Numenius of Apamea (fl. AD 175), a pagan Syrian philosopher who had great influence upon the Alexandrian Catholics, boasted that he had gone back to “the fountainhead of Plato, Socrates, and Pythagoras, to the ancient tradition of the Brahmins, Magi, Egyptians, and Jews, and had restored to the schools the forgotten doctrine of Three Gods.”4 Numenius probably was active before AD 175, which would be just about the time that the architects of the trinity were developing their model of the Godhead. Charles Bigg called Numenius a co-founder (along with the Catholic father Clement of Alexandria) of “Neo-Platonism.” Moreover, Numenius was not only a well-read philosopher, but he reportedly knew the Gospels and the Epistles.5
Apamea, in Syria, where Numenius taught, was a center of Neo-Platonism. Bigg noted that the philosopher Amelius taught there also and quoted from the apostle John’s Gospel in support of the philosophical doctrine of the Logos.6 We should not doubt that early architects of the trinity doctrine were familiar with philosophy concerning the Logos and were influenced by it. The idea of the Logos as a different divine person from God the Father was not taken from the Scriptures, but rather from philosophy and ancient pagan religions.
According to Charles Bigg, “Numenius first personified the Arch-Idea (Logos) of Plato and spoke of it as God.”7 Numenius wrote concerning his doctrine of three Gods that the first divine person was “Mind” (nous), simple and changeless, good and wise.8 Being changeless, “Mind” cannot create, and so a second God was derived from Him, called the “Creator” (Demiurge). This Son (“Creator”) is no longer simple like “Mind” (the Father), but is twofold. A part of the Son (“Creator”) is incorporated in the things he made and became the third God, the “World Spirit.”9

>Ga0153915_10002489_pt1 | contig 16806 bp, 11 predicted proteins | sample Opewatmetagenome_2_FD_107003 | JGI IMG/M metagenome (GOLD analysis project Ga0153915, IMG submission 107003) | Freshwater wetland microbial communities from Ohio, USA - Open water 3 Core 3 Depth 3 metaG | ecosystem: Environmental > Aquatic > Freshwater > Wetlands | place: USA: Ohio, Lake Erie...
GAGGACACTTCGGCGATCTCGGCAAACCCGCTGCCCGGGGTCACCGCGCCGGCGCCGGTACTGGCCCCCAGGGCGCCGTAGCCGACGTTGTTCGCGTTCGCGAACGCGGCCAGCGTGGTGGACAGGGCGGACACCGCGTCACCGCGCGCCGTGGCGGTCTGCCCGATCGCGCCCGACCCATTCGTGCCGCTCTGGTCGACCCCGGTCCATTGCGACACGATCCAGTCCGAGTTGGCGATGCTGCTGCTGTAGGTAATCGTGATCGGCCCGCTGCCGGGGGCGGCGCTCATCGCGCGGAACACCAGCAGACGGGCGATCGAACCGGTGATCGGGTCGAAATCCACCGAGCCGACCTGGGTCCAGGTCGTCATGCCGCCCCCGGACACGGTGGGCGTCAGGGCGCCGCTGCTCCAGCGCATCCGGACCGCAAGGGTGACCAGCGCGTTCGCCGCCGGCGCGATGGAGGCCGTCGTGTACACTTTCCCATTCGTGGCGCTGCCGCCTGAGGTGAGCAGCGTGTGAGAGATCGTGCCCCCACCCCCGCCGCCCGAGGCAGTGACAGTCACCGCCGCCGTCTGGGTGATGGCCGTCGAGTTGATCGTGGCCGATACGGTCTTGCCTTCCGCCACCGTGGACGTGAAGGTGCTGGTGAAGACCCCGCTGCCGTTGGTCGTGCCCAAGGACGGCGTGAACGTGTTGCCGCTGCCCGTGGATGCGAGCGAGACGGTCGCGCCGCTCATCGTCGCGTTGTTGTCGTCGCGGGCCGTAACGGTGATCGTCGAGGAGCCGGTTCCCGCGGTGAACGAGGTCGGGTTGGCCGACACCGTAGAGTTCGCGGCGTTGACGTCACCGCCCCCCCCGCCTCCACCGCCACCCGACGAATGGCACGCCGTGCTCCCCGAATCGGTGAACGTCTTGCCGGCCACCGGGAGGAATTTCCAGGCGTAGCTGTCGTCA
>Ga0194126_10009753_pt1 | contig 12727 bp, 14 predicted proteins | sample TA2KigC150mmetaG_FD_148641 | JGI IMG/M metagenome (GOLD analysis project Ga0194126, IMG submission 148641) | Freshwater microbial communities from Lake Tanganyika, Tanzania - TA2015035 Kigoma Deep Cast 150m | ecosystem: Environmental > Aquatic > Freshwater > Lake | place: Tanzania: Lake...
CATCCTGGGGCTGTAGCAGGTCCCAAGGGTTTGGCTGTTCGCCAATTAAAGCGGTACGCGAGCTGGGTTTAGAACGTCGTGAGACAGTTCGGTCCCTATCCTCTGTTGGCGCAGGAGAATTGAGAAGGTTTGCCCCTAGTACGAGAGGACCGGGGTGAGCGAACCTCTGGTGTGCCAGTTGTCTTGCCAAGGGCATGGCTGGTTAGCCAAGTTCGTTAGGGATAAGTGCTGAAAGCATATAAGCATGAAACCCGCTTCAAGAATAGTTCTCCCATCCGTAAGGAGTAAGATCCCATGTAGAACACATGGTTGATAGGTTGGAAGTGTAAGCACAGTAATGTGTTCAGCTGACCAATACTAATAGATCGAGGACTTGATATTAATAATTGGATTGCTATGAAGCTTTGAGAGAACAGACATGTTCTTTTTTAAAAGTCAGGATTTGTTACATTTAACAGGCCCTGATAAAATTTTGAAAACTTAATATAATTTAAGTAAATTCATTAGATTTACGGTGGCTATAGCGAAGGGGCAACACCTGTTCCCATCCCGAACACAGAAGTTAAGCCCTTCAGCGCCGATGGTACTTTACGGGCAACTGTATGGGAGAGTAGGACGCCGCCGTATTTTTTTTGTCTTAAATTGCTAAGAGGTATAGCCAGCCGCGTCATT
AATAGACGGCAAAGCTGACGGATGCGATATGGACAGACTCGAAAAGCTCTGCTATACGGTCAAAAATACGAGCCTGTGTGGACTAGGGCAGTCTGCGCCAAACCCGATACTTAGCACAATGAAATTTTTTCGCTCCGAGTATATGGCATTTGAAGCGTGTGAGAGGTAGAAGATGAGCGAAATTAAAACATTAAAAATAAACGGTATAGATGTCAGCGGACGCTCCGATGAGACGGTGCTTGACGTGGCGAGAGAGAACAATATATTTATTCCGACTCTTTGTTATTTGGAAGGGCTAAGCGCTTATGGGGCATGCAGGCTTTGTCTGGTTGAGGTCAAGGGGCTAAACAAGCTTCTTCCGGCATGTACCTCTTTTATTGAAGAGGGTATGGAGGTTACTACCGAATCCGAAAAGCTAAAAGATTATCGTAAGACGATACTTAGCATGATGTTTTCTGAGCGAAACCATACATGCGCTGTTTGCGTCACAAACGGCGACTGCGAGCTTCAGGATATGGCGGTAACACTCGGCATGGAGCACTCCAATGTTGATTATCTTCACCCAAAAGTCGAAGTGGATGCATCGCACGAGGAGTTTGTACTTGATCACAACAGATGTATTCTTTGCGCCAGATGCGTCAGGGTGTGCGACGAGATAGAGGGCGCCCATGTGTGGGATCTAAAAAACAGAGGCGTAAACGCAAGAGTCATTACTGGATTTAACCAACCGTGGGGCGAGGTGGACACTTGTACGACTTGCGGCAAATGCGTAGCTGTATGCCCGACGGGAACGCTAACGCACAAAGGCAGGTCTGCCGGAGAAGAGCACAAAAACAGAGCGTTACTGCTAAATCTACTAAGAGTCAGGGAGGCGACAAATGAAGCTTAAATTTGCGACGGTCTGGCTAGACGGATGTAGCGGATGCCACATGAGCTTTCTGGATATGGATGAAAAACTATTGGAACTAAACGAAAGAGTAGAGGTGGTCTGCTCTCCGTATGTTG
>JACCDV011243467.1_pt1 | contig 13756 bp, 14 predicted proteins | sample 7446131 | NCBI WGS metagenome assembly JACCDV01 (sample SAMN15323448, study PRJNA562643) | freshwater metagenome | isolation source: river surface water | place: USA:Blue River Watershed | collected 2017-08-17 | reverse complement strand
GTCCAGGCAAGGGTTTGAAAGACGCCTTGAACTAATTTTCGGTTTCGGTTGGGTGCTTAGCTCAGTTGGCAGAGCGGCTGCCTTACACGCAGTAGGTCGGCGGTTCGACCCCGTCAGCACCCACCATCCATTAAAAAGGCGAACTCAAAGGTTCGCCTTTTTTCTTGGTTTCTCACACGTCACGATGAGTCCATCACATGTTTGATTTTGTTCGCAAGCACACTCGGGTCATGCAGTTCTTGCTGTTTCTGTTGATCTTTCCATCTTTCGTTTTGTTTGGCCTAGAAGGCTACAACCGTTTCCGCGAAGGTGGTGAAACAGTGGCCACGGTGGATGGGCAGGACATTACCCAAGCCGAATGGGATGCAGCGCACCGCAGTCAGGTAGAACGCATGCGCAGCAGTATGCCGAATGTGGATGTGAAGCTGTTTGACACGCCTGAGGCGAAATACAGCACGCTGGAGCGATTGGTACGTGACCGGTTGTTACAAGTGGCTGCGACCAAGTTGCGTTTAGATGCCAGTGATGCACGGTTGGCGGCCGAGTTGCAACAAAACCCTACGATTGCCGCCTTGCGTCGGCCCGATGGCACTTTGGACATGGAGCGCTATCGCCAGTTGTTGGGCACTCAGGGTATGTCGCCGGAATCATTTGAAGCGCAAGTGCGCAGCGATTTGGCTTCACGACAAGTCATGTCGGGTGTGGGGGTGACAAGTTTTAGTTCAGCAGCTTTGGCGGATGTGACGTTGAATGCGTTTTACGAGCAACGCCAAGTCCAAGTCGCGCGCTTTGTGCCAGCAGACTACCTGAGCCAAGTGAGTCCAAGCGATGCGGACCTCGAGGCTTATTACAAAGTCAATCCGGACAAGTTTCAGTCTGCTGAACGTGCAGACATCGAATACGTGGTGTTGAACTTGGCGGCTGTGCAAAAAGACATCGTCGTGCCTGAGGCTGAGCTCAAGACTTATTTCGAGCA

This is the type of second-century philosophy that influenced the architects of the trinity doctrine. Obviously, Numenius was not the originator of this kind of thinking. Zeller concluded that Numenius derived his doctrine of the “Son-creator” from the Gnostics, who were active in the second century. 10
A century earlier, a Jewish priest turned philosopher Philo Judaeus (c. 20 Be-AD 50), had already outlined much of the Logos theory in his attempts to harmonize Greek philosophy with the Septuagint (Greek translation of the Old Testament).
Henry Malter noted that Philo had anticipated the Alexandrian Catholics by more than a century in developing an elaborate and often fantastic system of allegorization of the Bible, whereby the text could be made to mean anything desired.”11 And truly the flagrant use of allegorization by the architects of the trinity is amazing.